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Abraham and Elizabeth Place | Wisconsin Historical Society

Historical Essay

Place, Abraham, and Place, Elizabeth

Survivors of the Peshtigo Fire

Abraham and Elizabeth Place | Wisconsin Historical Society
Dictionary of Wisconsin History.


In 1871, some considered it not proper for a white man to be married to an Indian. Yet, Abraham Place cared for his wife, Elizabeth, a Menominee Indian. Despite rampant prejudice against native people, Elizabeth's family was always welcomed in their home, which was set on 800 acres outside of Peshtigo in the Sugar Bush settlements.

In the fall of 1871, Abraham's neighbors noticed, with some suspicion, the strange activity going on at the Place Farm. Having been warned by Elizabeth's family that fire was a real possibility in the hot, dry conditions that had prevailed since July, Abraham and his sons plowed great circles in the fields around the house, making a fire break between the house and the nearby woods. They also removed leaves and brush from around the house, as these things could serve as fuel should there be a fire.

As summer gave way to autumn and the rains steadfastly refused to fall, the danger of fire became more apparent. Small fires broke out in sundry places around Peshtigo, yet these were usually contained before becoming too widespread. Abraham's neighbors dismissed his precautions as more foolishness from a man who had not merely lived with an Indian, but had married her.

Then, on Sunday, October 8, 1871, the long-dreaded fire broke out, fueled by tinder-like vegetation and stoked into a veritable firestorm by high winds. As the fiery tornado approached the Place Farm, twenty of Elizabeth's Menominee relatives came to help. Grabbing blankets soaked in water, they laid them on the shingle roof of the home and trading post. As the heat dried the blankets, Place's sons and relatives kept soaking the blankets with water drawn from the well. Incredibly, one of the Indians kept pumping steadily for nine hours. The Sugar Bushes, the village of Peshtigo, and several nearby settlements were devastated by the relentless fire that destroyed most of what it touched. On the morning of October 9, the Place Farm was the only one still standing in the three Sugar Bush settlements.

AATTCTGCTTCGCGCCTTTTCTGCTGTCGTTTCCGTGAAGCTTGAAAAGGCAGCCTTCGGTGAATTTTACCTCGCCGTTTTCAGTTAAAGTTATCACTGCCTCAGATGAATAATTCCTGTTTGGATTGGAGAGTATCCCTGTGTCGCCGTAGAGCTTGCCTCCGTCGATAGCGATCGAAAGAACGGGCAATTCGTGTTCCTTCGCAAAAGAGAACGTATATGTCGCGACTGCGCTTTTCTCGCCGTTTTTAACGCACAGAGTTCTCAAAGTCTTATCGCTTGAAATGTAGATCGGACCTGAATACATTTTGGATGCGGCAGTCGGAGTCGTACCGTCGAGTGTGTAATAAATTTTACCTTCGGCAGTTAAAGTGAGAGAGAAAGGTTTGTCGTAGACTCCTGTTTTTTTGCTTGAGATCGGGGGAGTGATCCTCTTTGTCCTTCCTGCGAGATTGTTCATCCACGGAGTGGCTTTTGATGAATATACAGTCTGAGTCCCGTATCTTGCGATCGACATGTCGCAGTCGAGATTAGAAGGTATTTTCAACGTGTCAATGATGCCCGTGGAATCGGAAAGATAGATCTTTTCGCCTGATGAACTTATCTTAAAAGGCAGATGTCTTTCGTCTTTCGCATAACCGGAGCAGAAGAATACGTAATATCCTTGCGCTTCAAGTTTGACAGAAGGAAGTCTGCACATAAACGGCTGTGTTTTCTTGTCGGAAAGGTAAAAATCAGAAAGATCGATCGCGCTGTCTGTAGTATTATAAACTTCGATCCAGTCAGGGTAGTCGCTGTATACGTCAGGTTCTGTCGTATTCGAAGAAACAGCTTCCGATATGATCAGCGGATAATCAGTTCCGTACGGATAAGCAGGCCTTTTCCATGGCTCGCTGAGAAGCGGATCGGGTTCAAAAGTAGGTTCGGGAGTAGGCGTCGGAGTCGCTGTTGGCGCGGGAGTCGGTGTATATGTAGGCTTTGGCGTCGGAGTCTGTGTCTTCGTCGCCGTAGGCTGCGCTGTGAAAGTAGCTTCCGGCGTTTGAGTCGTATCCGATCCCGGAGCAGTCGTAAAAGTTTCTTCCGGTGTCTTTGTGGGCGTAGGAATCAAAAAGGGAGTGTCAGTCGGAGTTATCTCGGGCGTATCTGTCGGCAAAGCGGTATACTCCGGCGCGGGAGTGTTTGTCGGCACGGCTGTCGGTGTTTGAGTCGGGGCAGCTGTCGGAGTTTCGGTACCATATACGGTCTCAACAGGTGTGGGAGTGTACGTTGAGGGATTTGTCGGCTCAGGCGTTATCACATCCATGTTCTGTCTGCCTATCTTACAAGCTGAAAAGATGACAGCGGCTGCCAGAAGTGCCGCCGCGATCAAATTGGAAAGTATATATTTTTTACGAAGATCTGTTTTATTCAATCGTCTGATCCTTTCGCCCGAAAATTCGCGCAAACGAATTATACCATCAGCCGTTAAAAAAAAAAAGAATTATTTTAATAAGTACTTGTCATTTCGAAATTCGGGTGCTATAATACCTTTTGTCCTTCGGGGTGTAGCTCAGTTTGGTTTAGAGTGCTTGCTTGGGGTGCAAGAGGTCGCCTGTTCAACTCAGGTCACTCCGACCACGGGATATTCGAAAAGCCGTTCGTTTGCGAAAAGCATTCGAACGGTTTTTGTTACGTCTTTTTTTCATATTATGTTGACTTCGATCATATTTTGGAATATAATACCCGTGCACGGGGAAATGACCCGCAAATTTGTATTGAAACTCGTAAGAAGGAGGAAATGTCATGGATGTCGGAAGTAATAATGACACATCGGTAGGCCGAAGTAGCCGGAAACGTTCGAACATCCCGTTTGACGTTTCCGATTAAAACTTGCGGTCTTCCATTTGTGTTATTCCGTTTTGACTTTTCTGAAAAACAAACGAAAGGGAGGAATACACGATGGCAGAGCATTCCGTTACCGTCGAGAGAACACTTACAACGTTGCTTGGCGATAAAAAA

The Sugar Bush settlements saw a higher proportion of residents killed than did the village of Peshtigo. Many of those neighbors who had scoffed at his activities before the fire tried to reach Place's clearing the night of October 8. More than one hundred refugees gathered at Place's property after the fire; most stayed for weeks, having nowhere else to go. The Place Farm also became a field hospital for over 50 victims who managed to make their way to the homestead. During and after the fire, Elizabeth Place opened her home and offered help to people who previously had treated her unkindly or unfairly. The Places were a pioneer family in the true meaning of the word.

Topic suggestion courtesy of Beverly J. Doucette, Peshtigo, Wis.

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